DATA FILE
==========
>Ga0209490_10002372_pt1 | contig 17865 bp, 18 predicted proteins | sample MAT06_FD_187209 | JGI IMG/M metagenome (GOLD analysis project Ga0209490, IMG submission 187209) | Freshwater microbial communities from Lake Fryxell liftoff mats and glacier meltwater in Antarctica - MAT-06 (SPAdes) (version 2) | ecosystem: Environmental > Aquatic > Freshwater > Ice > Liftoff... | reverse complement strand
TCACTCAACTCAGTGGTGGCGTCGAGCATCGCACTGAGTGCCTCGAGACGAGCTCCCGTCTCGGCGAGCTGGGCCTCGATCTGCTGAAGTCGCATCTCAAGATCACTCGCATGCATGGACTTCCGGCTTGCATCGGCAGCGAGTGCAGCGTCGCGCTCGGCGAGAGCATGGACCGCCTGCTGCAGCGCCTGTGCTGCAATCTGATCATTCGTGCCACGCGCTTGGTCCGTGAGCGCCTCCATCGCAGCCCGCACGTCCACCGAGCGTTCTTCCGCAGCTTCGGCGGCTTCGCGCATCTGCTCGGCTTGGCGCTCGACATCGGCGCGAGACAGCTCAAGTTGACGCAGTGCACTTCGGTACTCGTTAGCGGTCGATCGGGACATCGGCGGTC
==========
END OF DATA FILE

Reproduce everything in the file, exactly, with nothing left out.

>Ga0209490_10002372_pt1 | contig 17865 bp, 18 predicted proteins | sample MAT06_FD_187209 | JGI IMG/M metagenome (GOLD analysis project Ga0209490, IMG submission 187209) | Freshwater microbial communities from Lake Fryxell liftoff mats and glacier meltwater in Antarctica - MAT-06 (SPAdes) (version 2) | ecosystem: Environmental > Aquatic > Freshwater > Ice > Liftoff... | reverse complement strand
TCACTCAACTCAGTGGTGGCGTCGAGCATCGCACTGAGTGCCTCGAGACGAGCTCCCGTCTCGGCGAGCTGGGCCTCGATCTGCTGAAGTCGCATCTCAAGATCACTCGCATGCATGGACTTCCGGCTTGCATCGGCAGCGAGTGCAGCGTCGCGCTCGGCGAGAGCATGGACCGCCTGCTGCAGCGCCTGTGCTGCAATCTGATCATTCGTGCCACGCGCTTGGTCCGTGAGCGCCTCCATCGCAGCCCGCACGTCCACCGAGCGTTCTTCCGCAGCTTCGGCGGCTTCGCGCATCTGCTCGGCTTGGCGCTCGACATCGGCGCGAGACAGCTCAAGTTGACGCAGTGCACTTCGGTACTCGTTAGCGGTCGATCGGGACATCGGCGGTC